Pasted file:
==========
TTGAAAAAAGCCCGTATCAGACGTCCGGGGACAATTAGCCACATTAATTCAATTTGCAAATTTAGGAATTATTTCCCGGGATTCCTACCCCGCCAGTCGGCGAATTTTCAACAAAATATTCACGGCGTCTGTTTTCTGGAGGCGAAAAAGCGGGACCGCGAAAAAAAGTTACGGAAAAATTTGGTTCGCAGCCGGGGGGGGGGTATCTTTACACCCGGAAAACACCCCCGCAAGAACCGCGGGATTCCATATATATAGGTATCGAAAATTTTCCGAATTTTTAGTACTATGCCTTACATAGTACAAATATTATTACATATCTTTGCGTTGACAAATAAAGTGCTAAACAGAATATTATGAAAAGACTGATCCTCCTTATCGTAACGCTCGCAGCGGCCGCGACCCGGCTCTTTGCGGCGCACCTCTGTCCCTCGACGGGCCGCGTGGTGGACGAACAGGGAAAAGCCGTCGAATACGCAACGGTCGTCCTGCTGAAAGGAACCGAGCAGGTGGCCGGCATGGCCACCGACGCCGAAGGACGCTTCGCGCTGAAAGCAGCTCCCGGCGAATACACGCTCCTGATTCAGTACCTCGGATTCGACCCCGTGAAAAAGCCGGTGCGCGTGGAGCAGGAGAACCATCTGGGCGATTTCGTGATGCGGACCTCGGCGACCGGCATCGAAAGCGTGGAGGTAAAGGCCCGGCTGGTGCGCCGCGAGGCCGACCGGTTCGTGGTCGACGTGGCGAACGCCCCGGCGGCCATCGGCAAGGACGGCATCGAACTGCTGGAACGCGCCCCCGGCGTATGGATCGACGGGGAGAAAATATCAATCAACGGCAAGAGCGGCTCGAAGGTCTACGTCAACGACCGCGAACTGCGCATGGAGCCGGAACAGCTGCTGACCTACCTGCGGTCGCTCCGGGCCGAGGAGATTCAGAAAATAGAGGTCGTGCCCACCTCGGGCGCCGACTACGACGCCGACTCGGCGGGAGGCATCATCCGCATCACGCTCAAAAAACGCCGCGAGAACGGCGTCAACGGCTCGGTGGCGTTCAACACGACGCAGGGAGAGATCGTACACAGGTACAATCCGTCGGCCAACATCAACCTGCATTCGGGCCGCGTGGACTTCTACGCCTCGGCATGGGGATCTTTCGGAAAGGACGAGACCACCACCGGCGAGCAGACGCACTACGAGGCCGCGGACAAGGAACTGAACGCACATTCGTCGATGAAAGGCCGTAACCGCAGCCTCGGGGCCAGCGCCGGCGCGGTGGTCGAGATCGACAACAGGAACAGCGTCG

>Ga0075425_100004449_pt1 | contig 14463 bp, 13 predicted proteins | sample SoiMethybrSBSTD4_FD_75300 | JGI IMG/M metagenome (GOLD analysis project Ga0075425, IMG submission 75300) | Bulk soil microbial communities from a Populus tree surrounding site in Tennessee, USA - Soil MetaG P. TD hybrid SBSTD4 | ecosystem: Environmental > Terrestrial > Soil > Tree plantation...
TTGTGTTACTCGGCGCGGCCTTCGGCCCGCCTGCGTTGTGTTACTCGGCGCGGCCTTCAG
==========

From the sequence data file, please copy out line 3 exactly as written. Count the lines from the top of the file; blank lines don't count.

TTGTGTTACTCGGCGCGGCCTTCGGCCCGCCTGCGTTGTGTTACTCGGCGCGGCCTTCAG